By Richard Burnett
From Disney to Broadway, high students from across the country found new avenues of creativity during the 2021 edition of Summer for Success, Beacon College’s annual summer college immersion program.
Joanna Shang of Baltimore, Md. and her team envisioned a new theme park where everything is based on colorful villains of Disney lore. Bill Gordon of Dallas, Tx. helped make history come alive in an original musical. And Manuel Frangis of Atlanta, Ga. peered behind the curtain of Broadway to see what makes Hamilton and Les Misérables tick.
They were among the more than 100 high school students and rising first-year college students with learning disabilities who attended Beacon’s Summer for Success program for a taste of the collegiate experience. The 2021 edition, which ended July 30, drew a record turnout — a result of pent-up demand after last year’s all-virtual event amid the pandemic restrictions.
While mask-wearing and other precautions remained in place this year, the summer school scholars still were abuzz about taking in-person classes, meeting new friends, and experiencing other benefits of being together in school.
For Gordon, who will be a Beacon freshman in the fall, everything about the summer session was interesting and fun — especially the people.
“I would say the most fun part about being here is actually putting names to faces, instead of just seeing them on the computer screen,” he said. “It’s been nice to interact with students and teachers, person-to-person, rather than over a Zoom call.”
For students with learning differences, however, the excitement of social interaction in a college setting sometimes spills over into anxiety amid their first experience of independence, said Dana Manzo, Beacon’s director of counseling and the clinical coordinator of Summer for Success.
“We often see a lot of intense emotions here because it’s all so new to them and they don’t know to cope with it,” she said. “One of the great things about this program is that we are prepared for all of that. We engage with them in the moment when they are experiencing these intense emotions, and we are able to teach them the coping skills they need.”
Program organizers say they have covered all the bases to meet the students’ unique needs. Alex Morris-Wood, Beacon’s director of transition services and outreach, plans the structure and strategy of the program, which he launched in 2018. On the academic side, Dr. Oksana Hagerty, director of the Center for Student Success, designed the curriculum.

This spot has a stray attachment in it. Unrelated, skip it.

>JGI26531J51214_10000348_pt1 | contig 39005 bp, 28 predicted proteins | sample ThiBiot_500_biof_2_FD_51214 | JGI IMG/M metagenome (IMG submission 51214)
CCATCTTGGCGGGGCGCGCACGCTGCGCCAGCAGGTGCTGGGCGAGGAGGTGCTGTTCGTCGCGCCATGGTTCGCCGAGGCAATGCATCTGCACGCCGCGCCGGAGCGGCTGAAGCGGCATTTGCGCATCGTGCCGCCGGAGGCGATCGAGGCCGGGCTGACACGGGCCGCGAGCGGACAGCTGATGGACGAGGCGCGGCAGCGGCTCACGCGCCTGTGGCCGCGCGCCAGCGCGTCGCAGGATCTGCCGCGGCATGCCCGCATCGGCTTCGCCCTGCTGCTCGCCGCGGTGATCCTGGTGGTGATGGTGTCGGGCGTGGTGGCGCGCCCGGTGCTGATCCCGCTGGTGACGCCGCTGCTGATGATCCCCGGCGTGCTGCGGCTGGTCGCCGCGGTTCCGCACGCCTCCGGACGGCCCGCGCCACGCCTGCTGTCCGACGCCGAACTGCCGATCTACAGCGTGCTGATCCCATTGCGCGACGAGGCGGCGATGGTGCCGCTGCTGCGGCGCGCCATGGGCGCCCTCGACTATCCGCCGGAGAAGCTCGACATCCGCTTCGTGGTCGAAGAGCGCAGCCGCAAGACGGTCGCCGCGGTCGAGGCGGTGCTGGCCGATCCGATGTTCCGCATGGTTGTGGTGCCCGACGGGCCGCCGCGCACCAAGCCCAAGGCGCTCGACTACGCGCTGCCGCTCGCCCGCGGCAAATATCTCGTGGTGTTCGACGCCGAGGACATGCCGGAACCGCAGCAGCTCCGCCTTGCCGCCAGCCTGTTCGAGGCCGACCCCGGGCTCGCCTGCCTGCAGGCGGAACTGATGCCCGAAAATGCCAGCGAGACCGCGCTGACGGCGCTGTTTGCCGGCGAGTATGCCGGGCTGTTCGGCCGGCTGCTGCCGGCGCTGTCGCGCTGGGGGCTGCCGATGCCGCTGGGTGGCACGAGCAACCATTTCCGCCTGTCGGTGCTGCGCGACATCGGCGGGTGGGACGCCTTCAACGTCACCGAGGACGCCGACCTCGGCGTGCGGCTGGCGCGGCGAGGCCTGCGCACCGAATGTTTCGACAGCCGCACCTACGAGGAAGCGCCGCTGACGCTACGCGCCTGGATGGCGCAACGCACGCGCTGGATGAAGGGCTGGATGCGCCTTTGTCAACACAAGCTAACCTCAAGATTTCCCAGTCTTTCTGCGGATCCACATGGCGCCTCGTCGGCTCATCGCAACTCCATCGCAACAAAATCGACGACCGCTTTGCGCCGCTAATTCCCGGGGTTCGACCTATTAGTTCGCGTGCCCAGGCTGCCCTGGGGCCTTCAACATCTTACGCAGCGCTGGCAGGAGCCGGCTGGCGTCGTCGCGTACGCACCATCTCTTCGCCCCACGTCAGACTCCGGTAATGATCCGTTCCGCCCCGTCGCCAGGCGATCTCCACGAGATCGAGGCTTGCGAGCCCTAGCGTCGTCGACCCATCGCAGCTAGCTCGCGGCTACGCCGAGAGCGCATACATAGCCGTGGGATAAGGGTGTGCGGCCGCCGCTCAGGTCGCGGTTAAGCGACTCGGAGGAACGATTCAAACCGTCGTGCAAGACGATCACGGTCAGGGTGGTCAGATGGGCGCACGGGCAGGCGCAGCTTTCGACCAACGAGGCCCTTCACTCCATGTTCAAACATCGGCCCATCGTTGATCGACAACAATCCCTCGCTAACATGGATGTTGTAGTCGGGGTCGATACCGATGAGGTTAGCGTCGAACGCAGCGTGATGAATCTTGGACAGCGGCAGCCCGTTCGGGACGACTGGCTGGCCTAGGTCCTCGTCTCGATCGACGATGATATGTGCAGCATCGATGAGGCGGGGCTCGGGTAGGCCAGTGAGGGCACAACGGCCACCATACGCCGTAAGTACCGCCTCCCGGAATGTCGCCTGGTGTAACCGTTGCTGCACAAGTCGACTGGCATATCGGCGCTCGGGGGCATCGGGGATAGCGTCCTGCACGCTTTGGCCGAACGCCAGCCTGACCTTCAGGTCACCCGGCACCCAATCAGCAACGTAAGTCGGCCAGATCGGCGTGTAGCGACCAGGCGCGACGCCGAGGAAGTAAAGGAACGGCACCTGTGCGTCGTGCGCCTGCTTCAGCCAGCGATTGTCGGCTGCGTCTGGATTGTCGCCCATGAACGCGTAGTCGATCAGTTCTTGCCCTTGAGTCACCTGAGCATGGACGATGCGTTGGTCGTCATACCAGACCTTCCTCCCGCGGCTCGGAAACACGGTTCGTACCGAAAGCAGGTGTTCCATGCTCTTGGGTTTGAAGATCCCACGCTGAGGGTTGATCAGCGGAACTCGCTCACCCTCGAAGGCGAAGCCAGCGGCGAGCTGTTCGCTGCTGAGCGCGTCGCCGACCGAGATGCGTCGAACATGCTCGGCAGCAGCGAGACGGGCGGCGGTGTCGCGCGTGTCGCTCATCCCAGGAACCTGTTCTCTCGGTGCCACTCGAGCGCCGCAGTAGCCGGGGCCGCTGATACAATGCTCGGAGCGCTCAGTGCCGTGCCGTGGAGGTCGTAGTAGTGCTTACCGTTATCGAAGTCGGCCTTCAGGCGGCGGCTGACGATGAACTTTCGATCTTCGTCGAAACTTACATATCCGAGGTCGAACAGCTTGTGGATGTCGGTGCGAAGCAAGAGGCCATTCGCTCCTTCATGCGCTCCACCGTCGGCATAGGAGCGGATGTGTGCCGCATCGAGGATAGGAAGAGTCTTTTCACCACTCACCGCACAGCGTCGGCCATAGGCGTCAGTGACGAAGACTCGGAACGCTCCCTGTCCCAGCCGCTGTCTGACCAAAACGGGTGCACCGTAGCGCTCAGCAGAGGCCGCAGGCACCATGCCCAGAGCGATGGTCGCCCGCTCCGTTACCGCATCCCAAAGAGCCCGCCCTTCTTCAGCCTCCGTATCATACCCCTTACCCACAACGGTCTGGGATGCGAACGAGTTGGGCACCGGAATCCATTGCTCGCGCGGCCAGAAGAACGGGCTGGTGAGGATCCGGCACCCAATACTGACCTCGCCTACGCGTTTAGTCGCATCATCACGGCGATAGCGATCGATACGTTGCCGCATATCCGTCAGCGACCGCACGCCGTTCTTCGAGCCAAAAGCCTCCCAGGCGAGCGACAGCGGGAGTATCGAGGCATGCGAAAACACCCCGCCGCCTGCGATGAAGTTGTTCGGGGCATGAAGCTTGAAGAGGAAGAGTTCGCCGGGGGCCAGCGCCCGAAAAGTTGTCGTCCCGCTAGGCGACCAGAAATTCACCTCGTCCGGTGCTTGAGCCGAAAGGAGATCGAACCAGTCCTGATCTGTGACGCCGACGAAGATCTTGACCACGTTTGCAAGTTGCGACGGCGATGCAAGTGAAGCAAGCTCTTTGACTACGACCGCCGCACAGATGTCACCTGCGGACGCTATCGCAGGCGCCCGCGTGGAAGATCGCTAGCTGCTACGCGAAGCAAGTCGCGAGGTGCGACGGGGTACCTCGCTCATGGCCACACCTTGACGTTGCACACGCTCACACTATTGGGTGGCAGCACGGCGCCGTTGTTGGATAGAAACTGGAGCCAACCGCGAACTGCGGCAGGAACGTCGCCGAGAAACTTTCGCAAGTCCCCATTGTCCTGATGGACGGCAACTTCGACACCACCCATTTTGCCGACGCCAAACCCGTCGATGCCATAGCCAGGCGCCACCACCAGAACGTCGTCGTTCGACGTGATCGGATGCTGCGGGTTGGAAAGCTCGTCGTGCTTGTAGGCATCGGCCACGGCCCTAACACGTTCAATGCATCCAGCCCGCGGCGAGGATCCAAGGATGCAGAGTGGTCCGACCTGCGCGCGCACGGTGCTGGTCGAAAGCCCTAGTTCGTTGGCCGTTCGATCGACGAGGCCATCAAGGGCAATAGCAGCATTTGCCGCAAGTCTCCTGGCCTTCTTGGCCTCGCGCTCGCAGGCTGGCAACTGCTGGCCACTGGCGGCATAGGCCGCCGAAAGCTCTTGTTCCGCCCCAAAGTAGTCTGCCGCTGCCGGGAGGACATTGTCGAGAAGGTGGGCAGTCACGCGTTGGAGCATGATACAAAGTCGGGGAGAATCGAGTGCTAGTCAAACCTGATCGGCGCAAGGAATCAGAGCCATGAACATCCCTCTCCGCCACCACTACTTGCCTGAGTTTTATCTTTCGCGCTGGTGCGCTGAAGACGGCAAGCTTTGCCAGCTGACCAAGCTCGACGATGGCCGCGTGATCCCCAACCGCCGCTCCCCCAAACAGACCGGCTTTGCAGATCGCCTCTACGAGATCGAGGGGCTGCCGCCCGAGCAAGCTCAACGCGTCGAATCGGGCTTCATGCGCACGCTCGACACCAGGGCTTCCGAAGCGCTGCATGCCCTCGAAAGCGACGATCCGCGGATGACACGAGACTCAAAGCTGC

Overall, the college established a robust summer school staff including 35 teachers, administrators, counselors, and support workers. Its varied menu of course offerings included math and writing strategies, web design, wildlife conservation, independent living skills, and much more.
One of the most popular hits of the session was a new course — The Imagination Experience, a multidisciplinary learning experience centered on Disney. Through classroom study and field trips to the Orlando parks, students energized their minds, while also having fun, said Rose DeJarnett, developer and instructor of the course, and a Beacon reading and literacy professor.
“The subject is so engaging to the students,” she said. “I can embed instruction in reading, writing, critical thinking, cooperative learning — all the skills that we look for in our freshmen students and can build on throughout their years. Sometimes, they are so interested in the subject, they don’t even realize the hard work they are doing.”
For the social side, organizers raised an expanded student activities center — an air-conditioned tent — to accommodate the larger than expected summer turnout. From video games to ping pong, cookouts to concerts, the center attracted large crowds and played a key role in the students’ socialization at the college level.
“There’s really no other program in the country like this for these students,” Morris-Wood said. “Our philosophy is that this is not just about getting college credit, but much more about learning and immersing yourself in college life. We recognize the students are smart, but they’ve never had independent living skills practice. So here, we basically mimic college to give them that experience.”